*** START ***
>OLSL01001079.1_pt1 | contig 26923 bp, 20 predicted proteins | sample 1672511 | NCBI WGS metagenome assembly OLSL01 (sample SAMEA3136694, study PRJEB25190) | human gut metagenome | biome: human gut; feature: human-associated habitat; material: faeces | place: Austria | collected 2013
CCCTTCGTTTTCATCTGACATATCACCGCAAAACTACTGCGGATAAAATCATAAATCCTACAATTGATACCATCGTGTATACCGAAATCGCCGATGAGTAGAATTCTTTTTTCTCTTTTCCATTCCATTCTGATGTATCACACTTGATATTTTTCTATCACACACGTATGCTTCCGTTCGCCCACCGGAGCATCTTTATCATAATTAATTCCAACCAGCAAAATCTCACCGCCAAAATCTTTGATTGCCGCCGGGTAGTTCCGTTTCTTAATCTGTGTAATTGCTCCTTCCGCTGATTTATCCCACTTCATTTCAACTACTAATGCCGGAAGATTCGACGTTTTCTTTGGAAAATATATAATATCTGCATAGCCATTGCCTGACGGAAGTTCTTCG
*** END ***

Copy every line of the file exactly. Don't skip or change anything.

>OLSL01001079.1_pt1 | contig 26923 bp, 20 predicted proteins | sample 1672511 | NCBI WGS metagenome assembly OLSL01 (sample SAMEA3136694, study PRJEB25190) | human gut metagenome | biome: human gut; feature: human-associated habitat; material: faeces | place: Austria | collected 2013
CCCTTCGTTTTCATCTGACATATCACCGCAAAACTACTGCGGATAAAATCATAAATCCTACAATTGATACCATCGTGTATACCGAAATCGCCGATGAGTAGAATTCTTTTTTCTCTTTTCCATTCCATTCTGATGTATCACACTTGATATTTTTCTATCACACACGTATGCTTCCGTTCGCCCACCGGAGCATCTTTATCATAATTAATTCCAACCAGCAAAATCTCACCGCCAAAATCTTTGATTGCCGCCGGGTAGTTCCGTTTCTTAATCTGTGTAATTGCTCCTTCCGCTGATTTATCCCACTTCATTTCAACTACTAATGCCGGAAGATTCGACGTTTTCTTTGGAAAATATATAATATCTGCATAGCCATTGCCTGACGGAAGTTCTTCG